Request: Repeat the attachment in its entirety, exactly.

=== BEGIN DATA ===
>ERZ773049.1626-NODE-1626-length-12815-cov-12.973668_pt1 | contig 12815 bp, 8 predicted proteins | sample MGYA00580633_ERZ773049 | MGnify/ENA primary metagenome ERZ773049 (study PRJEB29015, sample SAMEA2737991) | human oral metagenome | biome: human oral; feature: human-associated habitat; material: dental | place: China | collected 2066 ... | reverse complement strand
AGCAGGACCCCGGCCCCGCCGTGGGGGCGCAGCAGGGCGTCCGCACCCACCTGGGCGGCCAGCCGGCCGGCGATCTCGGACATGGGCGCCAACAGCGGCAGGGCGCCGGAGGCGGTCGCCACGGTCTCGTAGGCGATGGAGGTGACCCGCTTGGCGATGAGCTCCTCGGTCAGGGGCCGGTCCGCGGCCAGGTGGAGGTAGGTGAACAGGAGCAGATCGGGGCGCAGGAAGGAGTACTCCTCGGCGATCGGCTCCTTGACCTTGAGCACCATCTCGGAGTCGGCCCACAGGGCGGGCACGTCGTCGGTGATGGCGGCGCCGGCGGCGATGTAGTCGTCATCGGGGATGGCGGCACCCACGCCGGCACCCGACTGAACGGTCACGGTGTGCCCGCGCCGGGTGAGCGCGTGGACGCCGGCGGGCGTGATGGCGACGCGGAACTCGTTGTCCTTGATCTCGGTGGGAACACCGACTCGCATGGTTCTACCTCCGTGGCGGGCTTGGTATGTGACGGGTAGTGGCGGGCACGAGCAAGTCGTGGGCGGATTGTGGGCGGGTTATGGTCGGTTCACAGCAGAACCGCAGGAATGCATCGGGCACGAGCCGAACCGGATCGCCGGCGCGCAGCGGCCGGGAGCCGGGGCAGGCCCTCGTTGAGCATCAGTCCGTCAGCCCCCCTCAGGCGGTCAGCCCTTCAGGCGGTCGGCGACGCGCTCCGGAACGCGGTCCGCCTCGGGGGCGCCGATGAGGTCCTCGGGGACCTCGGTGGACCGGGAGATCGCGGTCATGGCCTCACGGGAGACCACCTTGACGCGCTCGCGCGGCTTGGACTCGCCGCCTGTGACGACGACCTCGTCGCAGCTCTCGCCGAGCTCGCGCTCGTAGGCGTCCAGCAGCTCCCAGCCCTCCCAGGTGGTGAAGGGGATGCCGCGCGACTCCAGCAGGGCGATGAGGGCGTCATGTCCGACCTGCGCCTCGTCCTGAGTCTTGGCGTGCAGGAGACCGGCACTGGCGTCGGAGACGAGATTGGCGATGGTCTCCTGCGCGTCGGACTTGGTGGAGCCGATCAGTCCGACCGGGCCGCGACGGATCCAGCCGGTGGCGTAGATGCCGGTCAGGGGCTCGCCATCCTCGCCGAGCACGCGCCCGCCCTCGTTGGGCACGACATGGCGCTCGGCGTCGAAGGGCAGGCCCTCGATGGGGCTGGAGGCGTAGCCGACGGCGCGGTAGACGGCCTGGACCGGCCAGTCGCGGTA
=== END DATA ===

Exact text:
>ERZ773049.1626-NODE-1626-length-12815-cov-12.973668_pt1 | contig 12815 bp, 8 predicted proteins | sample MGYA00580633_ERZ773049 | MGnify/ENA primary metagenome ERZ773049 (study PRJEB29015, sample SAMEA2737991) | human oral metagenome | biome: human oral; feature: human-associated habitat; material: dental | place: China | collected 2066 ... | reverse complement strand
AGCAGGACCCCGGCCCCGCCGTGGGGGCGCAGCAGGGCGTCCGCACCCACCTGGGCGGCCAGCCGGCCGGCGATCTCGGACATGGGCGCCAACAGCGGCAGGGCGCCGGAGGCGGTCGCCACGGTCTCGTAGGCGATGGAGGTGACCCGCTTGGCGATGAGCTCCTCGGTCAGGGGCCGGTCCGCGGCCAGGTGGAGGTAGGTGAACAGGAGCAGATCGGGGCGCAGGAAGGAGTACTCCTCGGCGATCGGCTCCTTGACCTTGAGCACCATCTCGGAGTCGGCCCACAGGGCGGGCACGTCGTCGGTGATGGCGGCGCCGGCGGCGATGTAGTCGTCATCGGGGATGGCGGCACCCACGCCGGCACCCGACTGAACGGTCACGGTGTGCCCGCGCCGGGTGAGCGCGTGGACGCCGGCGGGCGTGATGGCGACGCGGAACTCGTTGTCCTTGATCTCGGTGGGAACACCGACTCGCATGGTTCTACCTCCGTGGCGGGCTTGGTATGTGACGGGTAGTGGCGGGCACGAGCAAGTCGTGGGCGGATTGTGGGCGGGTTATGGTCGGTTCACAGCAGAACCGCAGGAATGCATCGGGCACGAGCCGAACCGGATCGCCGGCGCGCAGCGGCCGGGAGCCGGGGCAGGCCCTCGTTGAGCATCAGTCCGTCAGCCCCCCTCAGGCGGTCAGCCCTTCAGGCGGTCGGCGACGCGCTCCGGAACGCGGTCCGCCTCGGGGGCGCCGATGAGGTCCTCGGGGACCTCGGTGGACCGGGAGATCGCGGTCATGGCCTCACGGGAGACCACCTTGACGCGCTCGCGCGGCTTGGACTCGCCGCCTGTGACGACGACCTCGTCGCAGCTCTCGCCGAGCTCGCGCTCGTAGGCGTCCAGCAGCTCCCAGCCCTCCCAGGTGGTGAAGGGGATGCCGCGCGACTCCAGCAGGGCGATGAGGGCGTCATGTCCGACCTGCGCCTCGTCCTGAGTCTTGGCGTGCAGGAGACCGGCACTGGCGTCGGAGACGAGATTGGCGATGGTCTCCTGCGCGTCGGACTTGGTGGAGCCGATCAGTCCGACCGGGCCGCGACGGATCCAGCCGGTGGCGTAGATGCCGGTCAGGGGCTCGCCATCCTCGCCGAGCACGCGCCCGCCCTCGTTGGGCACGACATGGCGCTCGGCGTCGAAGGGCAGGCCCTCGATGGGGCTGGAGGCGTAGCCGACGGCGCGGTAGACGGCCTGGACCGGCCAGTCGCGGTA